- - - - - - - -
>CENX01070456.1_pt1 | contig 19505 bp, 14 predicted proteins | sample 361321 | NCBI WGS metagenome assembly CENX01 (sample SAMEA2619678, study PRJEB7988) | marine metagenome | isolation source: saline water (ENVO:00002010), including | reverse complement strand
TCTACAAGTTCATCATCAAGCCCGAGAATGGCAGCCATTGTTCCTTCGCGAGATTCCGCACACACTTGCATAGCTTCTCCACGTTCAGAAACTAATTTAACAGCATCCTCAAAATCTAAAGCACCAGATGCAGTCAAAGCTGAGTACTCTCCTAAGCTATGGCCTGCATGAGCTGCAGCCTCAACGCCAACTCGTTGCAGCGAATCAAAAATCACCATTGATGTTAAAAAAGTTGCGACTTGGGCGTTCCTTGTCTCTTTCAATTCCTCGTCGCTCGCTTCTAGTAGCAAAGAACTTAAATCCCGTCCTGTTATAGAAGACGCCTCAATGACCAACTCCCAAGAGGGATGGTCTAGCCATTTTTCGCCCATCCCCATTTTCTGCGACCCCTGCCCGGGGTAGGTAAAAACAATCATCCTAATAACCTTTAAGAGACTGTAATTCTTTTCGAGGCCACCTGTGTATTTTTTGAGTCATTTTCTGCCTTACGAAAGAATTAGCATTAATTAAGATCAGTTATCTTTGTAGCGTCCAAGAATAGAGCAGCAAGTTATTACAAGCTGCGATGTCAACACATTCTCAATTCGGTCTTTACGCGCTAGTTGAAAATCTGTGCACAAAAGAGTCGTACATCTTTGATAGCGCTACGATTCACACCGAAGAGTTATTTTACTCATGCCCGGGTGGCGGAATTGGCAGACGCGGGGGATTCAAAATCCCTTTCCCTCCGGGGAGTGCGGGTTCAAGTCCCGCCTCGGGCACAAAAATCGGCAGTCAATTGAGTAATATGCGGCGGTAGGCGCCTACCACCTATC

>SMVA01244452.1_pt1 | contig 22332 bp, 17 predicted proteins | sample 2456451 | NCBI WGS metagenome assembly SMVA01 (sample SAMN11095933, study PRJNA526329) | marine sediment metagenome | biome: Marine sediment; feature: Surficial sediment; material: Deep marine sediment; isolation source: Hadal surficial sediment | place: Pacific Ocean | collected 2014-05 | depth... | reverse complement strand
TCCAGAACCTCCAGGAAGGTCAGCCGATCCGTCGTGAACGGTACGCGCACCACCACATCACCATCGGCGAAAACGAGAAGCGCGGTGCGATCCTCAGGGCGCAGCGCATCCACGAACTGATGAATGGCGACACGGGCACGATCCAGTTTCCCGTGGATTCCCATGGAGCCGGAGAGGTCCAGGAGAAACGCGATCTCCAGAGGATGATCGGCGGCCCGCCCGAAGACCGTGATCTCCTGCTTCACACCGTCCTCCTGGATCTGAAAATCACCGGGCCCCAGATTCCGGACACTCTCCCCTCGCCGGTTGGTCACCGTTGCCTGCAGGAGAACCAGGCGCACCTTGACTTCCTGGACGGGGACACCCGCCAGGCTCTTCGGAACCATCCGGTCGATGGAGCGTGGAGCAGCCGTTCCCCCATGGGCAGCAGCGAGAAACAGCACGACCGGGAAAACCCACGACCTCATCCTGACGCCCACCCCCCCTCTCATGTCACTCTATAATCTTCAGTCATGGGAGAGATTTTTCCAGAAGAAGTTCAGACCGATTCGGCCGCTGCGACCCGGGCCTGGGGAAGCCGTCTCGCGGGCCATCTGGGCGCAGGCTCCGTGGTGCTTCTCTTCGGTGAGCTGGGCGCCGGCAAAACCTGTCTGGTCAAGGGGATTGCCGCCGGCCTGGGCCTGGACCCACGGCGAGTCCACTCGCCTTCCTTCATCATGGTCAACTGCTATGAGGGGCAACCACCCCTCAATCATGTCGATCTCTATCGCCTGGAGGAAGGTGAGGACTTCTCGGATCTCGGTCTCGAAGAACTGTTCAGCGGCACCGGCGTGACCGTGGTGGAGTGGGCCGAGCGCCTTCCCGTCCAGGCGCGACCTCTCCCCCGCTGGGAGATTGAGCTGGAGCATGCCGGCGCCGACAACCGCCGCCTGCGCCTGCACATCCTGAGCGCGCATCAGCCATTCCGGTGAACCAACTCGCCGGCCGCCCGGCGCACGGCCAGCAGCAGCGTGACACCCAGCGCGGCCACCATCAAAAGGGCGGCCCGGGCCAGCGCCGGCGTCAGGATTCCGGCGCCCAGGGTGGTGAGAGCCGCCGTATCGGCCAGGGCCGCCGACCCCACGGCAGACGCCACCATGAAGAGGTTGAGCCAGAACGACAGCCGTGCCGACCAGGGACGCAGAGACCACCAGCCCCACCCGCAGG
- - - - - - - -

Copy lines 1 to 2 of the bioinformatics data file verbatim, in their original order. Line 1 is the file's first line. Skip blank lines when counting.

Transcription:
>CENX01070456.1_pt1 | contig 19505 bp, 14 predicted proteins | sample 361321 | NCBI WGS metagenome assembly CENX01 (sample SAMEA2619678, study PRJEB7988) | marine metagenome | isolation source: saline water (ENVO:00002010), including | reverse complement strand
TCTACAAGTTCATCATCAAGCCCGAGAATGGCAGCCATTGTTCCTTCGCGAGATTCCGCACACACTTGCATAGCTTCTCCACGTTCAGAAACTAATTTAACAGCATCCTCAAAATCTAAAGCACCAGATGCAGTCAAAGCTGAGTACTCTCCTAAGCTATGGCCTGCATGAGCTGCAGCCTCAACGCCAACTCGTTGCAGCGAATCAAAAATCACCATTGATGTTAAAAAAGTTGCGACTTGGGCGTTCCTTGTCTCTTTCAATTCCTCGTCGCTCGCTTCTAGTAGCAAAGAACTTAAATCCCGTCCTGTTATAGAAGACGCCTCAATGACCAACTCCCAAGAGGGATGGTCTAGCCATTTTTCGCCCATCCCCATTTTCTGCGACCCCTGCCCGGGGTAGGTAAAAACAATCATCCTAATAACCTTTAAGAGACTGTAATTCTTTTCGAGGCCACCTGTGTATTTTTTGAGTCATTTTCTGCCTTACGAAAGAATTAGCATTAATTAAGATCAGTTATCTTTGTAGCGTCCAAGAATAGAGCAGCAAGTTATTACAAGCTGCGATGTCAACACATTCTCAATTCGGTCTTTACGCGCTAGTTGAAAATCTGTGCACAAAAGAGTCGTACATCTTTGATAGCGCTACGATTCACACCGAAGAGTTATTTTACTCATGCCCGGGTGGCGGAATTGGCAGACGCGGGGGATTCAAAATCCCTTTCCCTCCGGGGAGTGCGGGTTCAAGTCCCGCCTCGGGCACAAAAATCGGCAGTCAATTGAGTAATATGCGGCGGTAGGCGCCTACCACCTATC